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Monday, November 30, 1998 Published at 10:06 GMT

UK Politics

Labour MPs demand Pinochet's extradition

Chileans venting their anger over General Pinochet's detention

Home Secretary Jack Straw has received letters from more than 100 MPs who urge him not to free General Pinochet.

The pinochet File
Most of these came from Labour members, who are suspicious of Chile's promise to try the general in Santiago if the extradition request is refused.

The issue was not raised at home secretary's questions on Monday, when MPs from all parties get their chance to quiz the department's ministers.

[ image: Jack Straw: Faces a hard task, with pitfalls on both sides]
Jack Straw: Faces a hard task, with pitfalls on both sides
Mr Straw has already been granted a week's extension of the normal ruling period in this case in order to consider the complicated and contentious arguments laid before him.

The final date for representations to the home secretary on the case is Monday.

Those demanding General Pinochet's release warn of scuppering trade relations with Chile and point to the former dictator's failing health now he has turned 83.

But the majority of Labour MPs appear to agree with the view of Trade Secretary Peter Mandelson who said it would be "gut-wrenching" to watch the general walk free.

[ image:
"Where are they?": During Pinochet's reign many people simply disappeared
General Pinochet is accused of crimes of genocide and torture, which he ordered during his time as Chile's ruler.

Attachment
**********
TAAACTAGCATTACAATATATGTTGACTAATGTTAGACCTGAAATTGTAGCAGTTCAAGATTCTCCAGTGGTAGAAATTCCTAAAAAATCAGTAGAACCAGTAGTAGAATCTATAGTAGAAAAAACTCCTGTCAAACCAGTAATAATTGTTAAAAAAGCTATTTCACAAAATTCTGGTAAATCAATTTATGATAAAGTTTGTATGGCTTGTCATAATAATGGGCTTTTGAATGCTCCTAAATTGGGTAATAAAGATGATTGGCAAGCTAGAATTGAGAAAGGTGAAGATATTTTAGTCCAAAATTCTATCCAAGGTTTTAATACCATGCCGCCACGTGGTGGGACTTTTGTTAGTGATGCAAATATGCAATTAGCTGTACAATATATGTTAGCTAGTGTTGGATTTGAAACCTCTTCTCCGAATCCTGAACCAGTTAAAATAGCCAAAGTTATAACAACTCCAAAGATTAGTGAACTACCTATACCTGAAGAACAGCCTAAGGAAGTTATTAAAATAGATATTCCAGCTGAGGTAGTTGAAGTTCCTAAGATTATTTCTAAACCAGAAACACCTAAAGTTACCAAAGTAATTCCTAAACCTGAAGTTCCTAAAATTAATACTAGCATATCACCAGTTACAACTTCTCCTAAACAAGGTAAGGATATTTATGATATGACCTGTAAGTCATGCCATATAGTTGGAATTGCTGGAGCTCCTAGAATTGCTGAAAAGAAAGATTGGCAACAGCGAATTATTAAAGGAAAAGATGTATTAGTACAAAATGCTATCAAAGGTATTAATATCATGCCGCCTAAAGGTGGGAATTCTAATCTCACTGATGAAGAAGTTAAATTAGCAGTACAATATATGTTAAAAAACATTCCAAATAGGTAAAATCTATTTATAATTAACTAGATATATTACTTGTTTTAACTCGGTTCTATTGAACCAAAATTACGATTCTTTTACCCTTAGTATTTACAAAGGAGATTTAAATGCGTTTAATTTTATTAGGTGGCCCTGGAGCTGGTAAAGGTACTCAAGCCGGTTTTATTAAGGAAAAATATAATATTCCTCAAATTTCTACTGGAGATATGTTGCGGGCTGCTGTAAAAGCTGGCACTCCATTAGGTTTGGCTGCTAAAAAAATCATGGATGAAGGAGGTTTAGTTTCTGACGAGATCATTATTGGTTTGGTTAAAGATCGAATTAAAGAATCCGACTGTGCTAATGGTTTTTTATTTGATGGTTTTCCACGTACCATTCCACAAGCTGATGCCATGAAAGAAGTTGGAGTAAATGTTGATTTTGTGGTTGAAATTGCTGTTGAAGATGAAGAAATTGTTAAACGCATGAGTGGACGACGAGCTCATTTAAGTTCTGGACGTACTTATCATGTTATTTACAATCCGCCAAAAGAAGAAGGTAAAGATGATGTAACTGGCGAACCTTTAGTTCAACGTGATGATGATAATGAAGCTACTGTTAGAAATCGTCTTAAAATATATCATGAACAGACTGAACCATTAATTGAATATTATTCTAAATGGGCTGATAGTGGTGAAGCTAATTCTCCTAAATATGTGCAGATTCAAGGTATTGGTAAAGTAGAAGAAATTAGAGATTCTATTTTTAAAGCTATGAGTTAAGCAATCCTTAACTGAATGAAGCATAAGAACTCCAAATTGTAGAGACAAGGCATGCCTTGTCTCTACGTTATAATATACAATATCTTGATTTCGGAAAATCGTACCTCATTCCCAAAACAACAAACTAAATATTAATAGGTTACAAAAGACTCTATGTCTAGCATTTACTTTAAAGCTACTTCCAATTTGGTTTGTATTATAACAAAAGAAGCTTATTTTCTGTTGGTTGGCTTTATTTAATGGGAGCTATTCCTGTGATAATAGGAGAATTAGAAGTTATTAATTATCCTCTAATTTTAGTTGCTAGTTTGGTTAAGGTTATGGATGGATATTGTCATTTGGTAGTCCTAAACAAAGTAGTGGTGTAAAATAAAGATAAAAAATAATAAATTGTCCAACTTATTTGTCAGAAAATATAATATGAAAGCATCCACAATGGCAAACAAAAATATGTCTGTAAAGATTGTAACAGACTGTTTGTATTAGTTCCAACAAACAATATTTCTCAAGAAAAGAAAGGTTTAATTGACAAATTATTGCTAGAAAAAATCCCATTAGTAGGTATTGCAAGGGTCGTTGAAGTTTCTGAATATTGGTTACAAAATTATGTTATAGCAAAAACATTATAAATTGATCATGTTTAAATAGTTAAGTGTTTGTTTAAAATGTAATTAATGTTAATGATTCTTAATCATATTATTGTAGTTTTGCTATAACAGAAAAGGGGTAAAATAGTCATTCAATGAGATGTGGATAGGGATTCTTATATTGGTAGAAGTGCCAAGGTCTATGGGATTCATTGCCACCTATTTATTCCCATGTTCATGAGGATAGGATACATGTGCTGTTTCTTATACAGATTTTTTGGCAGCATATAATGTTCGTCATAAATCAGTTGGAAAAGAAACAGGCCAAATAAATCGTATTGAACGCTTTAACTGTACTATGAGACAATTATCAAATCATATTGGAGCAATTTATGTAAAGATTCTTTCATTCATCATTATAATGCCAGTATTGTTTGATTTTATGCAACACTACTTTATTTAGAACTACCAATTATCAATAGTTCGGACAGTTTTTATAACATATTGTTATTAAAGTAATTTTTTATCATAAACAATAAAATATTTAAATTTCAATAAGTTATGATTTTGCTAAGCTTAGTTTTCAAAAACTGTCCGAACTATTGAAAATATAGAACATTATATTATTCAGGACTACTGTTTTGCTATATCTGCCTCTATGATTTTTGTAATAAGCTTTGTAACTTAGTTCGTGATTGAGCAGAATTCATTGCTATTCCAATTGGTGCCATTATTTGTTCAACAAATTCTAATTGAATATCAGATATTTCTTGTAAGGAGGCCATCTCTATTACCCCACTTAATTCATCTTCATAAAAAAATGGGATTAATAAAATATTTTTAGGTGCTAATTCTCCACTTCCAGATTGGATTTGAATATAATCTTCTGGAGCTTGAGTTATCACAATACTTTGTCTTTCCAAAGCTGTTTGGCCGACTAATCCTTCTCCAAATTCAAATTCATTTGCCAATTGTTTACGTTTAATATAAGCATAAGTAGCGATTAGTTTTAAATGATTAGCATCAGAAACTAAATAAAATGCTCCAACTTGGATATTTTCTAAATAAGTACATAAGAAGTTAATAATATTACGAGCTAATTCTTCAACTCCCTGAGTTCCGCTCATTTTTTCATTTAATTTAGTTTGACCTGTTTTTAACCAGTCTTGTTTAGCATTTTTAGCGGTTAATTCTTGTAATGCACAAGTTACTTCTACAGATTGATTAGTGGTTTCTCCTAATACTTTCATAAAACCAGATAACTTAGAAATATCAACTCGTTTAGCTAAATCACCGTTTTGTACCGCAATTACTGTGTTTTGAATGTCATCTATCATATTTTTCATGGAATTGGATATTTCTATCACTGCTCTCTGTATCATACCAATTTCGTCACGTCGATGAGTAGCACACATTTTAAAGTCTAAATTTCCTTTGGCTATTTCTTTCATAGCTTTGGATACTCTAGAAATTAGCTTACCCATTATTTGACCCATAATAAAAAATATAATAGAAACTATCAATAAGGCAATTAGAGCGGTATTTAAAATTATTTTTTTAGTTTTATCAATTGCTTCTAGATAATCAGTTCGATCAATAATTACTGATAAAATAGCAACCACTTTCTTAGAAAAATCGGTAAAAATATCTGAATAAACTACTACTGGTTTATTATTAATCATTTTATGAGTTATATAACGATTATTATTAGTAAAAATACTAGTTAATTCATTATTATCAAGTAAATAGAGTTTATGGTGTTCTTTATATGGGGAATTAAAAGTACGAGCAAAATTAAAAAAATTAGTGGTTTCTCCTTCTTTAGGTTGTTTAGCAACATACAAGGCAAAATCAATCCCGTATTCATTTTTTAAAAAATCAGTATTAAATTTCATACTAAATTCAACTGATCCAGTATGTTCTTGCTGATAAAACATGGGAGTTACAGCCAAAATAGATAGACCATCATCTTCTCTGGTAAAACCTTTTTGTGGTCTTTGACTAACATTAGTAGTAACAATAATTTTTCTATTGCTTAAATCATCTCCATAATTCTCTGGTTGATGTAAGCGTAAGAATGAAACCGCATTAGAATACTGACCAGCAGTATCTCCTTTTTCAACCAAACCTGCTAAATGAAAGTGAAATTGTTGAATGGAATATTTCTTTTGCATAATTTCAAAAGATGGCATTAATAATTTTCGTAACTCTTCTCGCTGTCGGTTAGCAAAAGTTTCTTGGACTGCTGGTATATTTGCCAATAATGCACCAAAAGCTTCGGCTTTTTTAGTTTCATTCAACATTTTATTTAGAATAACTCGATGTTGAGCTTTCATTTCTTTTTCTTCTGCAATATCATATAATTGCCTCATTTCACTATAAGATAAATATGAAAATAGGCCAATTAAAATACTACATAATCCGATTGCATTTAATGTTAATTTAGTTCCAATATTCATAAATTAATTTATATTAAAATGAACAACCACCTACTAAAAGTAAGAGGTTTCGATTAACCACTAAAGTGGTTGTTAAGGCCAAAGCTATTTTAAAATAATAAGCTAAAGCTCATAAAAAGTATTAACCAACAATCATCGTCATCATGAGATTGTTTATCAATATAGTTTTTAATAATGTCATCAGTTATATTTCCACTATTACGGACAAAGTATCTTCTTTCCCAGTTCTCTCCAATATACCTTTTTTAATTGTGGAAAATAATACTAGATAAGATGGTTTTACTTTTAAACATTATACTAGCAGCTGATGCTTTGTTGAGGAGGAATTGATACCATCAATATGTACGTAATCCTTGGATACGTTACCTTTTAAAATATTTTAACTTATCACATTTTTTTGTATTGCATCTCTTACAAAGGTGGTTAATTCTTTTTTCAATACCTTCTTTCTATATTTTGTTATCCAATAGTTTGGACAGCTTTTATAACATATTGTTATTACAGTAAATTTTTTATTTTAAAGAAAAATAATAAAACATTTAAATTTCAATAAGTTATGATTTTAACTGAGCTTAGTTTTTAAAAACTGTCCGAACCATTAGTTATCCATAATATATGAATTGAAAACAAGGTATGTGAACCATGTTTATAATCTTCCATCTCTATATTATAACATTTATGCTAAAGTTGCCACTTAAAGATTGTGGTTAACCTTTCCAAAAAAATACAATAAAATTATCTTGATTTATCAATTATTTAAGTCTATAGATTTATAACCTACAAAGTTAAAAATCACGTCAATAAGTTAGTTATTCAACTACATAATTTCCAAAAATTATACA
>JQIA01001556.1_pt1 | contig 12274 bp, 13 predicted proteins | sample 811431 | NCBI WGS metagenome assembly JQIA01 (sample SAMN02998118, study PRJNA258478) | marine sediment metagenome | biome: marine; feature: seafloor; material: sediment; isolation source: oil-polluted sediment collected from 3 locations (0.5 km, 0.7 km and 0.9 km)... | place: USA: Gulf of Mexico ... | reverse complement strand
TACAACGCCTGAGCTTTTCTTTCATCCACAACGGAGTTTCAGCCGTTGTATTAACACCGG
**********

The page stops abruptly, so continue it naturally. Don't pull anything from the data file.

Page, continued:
When he agreed to stand down as president and become a senator for life, he negotiated permanent immunity from prosecution within his country.

The UK's courts initially took the view that his meant he also had immunity from prosecution in any other country and ruled against the request for his extradition.

But the Law Lords over-turned this decision by a majority of 3-2, saying crimes against humanity could not be granted such a get out clause.

[ image: Chile's foreign minister Jose Miguel Insulza promises a trial at home]
Chile's foreign minister Jose Miguel Insulza promises a trial at home
The Labour chairman of the all-party human rights group, Ann Clwyd, told BBC Radio 4's Today programme she welcome this as a precedent.

"We think it's a very important decision and it's going to signal to all those dictators guilty of torture and genocide and crimes against humanity that the UK will not provide them a hiding place and in future they can expect the same kind of treatment."

Donald Anderson, Labour chairman of the Commons Foreign Affairs Select Committee, also urged Mr Straw to let the extradition go ahead.

He told BBC News Online he had no concerns about setting such a legal precedent for the conduct of international relations.

"Let's tyrants tremble," he said, dismissing the suggestion that prosecutions could be brought against a large number of former state leaders.

He added that he had no time for former prime minister Margaret Thatcher's argument that General Pinochet should be freed on compassionate grounds.

"It bears ill for a guy who gave no compassion to his enemies to expect any now," he said.

"But, if I were on his legal team, I would be advising to contact the same doctor who diagnosed Ernest Saunders with Alzheimer's disease - he has since gone on to make a remarkable recovery."

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